It is legal for airlines to sell more seats for a flight than are actually on the plane (to account for no-shows). If too many people show up for your flight, the airline must ask for volunteers to give up their seats. Those who choose to be bumped from a flight may receive rewards from the airline, such as vouchers for future travel, a hotel stay or even cash. These must be negotiated on an individual basis with the airline.
If you are bumped involuntarily, the airline must explain your rights in a written document, which will also fill you in on how the airline decides who does and who doesn't get to stay on an oversold flight. You may keep your ticket and use it on another flight. If you choose to make your own arrangements, you can request an "involuntary refund" for the ticket. You are also entitled to compensation, with a few exceptions; for instance, if the airline arranges alternative transportation that gets you to our destination within one hour of your originally scheduled arrival time, the carrier does not have to compensate you. Similarly, you must meet all check-in deadlines and have a confirmed reservation in order to be compensated for being bumped from an oversold flight. Note that the airline does not have to compensate you if it is forced to fly a smaller plane than originally scheduled.
For more information, including compensation limits, check out our article on Bumping and Overbooking.
As soon as you determine that your luggage hasn't shown up with your flight, you'll need to file a claim with your airline at the airport. If your bags are delayed, airlines usually agree to pay "reasonable" expenses until the luggage is found. The amount paid is subject to negotiation, and you may have to fight for a decent payment.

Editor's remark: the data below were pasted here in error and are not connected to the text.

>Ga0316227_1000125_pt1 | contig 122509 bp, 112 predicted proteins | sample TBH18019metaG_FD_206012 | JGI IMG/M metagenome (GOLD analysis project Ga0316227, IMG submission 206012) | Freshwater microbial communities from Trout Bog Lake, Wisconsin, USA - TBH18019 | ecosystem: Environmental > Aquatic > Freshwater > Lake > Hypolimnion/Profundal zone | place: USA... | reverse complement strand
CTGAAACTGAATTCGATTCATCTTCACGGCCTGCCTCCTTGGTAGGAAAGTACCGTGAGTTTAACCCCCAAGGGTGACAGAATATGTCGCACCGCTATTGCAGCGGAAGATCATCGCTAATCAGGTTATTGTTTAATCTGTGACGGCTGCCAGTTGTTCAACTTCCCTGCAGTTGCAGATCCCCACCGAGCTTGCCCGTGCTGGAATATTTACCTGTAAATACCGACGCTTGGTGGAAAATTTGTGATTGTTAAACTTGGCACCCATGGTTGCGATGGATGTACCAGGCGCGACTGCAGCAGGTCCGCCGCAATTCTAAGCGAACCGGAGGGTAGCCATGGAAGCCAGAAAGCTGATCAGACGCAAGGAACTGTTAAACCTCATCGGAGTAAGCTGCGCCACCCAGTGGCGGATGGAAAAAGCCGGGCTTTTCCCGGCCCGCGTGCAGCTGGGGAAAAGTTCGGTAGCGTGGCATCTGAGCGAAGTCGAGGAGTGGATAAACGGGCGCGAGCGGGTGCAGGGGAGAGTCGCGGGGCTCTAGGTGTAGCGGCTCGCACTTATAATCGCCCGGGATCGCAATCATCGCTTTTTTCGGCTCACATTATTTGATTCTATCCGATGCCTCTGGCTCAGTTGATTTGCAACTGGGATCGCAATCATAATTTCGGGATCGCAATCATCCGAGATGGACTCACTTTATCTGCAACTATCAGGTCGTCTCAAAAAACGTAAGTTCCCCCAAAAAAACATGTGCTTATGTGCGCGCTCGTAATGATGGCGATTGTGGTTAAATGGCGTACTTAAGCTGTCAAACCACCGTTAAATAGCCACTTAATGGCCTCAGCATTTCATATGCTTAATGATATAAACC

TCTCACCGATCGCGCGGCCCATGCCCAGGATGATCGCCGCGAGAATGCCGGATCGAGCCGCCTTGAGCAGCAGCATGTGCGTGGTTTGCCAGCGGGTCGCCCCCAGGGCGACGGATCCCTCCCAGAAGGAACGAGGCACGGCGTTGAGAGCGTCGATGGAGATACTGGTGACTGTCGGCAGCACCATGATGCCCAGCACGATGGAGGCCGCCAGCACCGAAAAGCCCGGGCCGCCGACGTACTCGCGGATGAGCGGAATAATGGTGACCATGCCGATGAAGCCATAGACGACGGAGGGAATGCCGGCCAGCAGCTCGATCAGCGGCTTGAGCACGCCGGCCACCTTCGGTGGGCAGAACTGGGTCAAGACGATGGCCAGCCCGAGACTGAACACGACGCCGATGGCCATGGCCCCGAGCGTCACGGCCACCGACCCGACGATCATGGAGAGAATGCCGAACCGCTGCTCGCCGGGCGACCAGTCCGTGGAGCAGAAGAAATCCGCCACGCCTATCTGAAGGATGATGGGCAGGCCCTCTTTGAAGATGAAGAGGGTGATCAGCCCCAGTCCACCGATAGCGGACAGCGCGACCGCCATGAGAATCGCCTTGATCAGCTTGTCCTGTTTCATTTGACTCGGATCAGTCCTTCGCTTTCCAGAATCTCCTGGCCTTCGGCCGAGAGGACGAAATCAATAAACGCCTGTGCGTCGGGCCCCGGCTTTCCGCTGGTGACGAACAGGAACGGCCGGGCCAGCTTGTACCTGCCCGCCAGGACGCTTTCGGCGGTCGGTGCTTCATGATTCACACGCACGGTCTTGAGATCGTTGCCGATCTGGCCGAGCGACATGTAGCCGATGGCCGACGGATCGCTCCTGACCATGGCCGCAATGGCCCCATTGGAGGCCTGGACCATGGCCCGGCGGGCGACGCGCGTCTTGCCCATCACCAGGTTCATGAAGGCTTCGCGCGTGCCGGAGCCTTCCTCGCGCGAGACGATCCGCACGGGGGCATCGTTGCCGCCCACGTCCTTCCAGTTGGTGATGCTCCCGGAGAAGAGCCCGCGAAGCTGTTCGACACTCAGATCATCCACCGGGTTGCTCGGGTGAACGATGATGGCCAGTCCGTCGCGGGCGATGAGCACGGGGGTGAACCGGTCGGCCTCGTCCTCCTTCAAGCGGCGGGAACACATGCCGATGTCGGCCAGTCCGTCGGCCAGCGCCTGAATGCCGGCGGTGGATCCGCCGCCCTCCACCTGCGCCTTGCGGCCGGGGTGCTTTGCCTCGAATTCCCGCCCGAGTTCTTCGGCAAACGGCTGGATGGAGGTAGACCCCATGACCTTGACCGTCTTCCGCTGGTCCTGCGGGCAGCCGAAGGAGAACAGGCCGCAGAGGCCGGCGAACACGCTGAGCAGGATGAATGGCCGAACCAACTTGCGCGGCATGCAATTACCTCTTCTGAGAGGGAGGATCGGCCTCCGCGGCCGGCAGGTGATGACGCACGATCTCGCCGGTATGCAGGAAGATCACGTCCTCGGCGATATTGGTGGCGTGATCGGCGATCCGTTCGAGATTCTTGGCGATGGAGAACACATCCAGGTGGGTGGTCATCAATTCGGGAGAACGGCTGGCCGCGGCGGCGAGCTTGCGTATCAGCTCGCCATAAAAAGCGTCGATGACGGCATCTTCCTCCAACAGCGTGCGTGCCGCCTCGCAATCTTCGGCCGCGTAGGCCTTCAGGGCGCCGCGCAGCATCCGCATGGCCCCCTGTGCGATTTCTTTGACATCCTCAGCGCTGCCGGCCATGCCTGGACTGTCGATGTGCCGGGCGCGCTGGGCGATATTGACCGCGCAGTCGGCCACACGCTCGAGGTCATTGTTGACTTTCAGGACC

If your bags are not found, you must file a second claim, which takes some time to process. It is normal to wait six weeks to three months for reimbursement, although some airlines are much more efficient than others. For bags lost or damaged on flights within the U.S., a liability limit of $3,300 applies. On international trips, the liability limit may vary, as it is governed by various international treaties, including the Montreal and Warsaw Conventions. As of August 2011, if you pay a baggage fee and your bag is lost, the airline must refund your fee as well. Check your airline's Web site for specifics.
Beware of deadlines! If you miss the check-in deadline, the carrier is not responsible for your bag if it is delayed or lost.
If you discover items in your baggage that are damaged or missing, you can visit the TSA Claims Management Office to file a claim.
Conditions of Carriage
Passenger rights vary by airline, and are sometimes referred to as "Conditions of Carriage" or "Contract of Carriage." Click on your airline to read its policies:
Don't see your airline? Check out our full list of Airline Phone Numbers and Web Sites.
The Airlines' Rights
An airline is not necessarily liable if your flight is delayed or canceled. There are some situations, such as inclement weather and "acts of God," which are deemed beyond the carriers' control. In these cases, the airline will usually refund your ticket even if it's a nonrefundable ticket, but won't be responsible for any inconvenience it may have caused you.
The following is a partial list of situations in which an airline may legally deny you boarding or remove you from a flight on which you are confirmed.
According to the provisions of the DOT and the Air Carrier Access Act, passengers may not be denied boarding on the basis of disability, nor are they required to have an attendant or medical documentation except in certain circumstances. Airlines must also provide the following services free of charge:
More detailed information for disabled passengers can be found on the DOT's Web site and in our story on Disabled Travel.
Got a Complaint?
If you can't resolve your problem or question at the airport and want to file a complaint, call or write the airline's consumer office at its corporate headquarters.
The DOT has a Web site set up specifically to deal with consumer complaints; you can submit an online form or find the agency's phone number and mailing address. You can also report problems to the Federal Aviation Administration.
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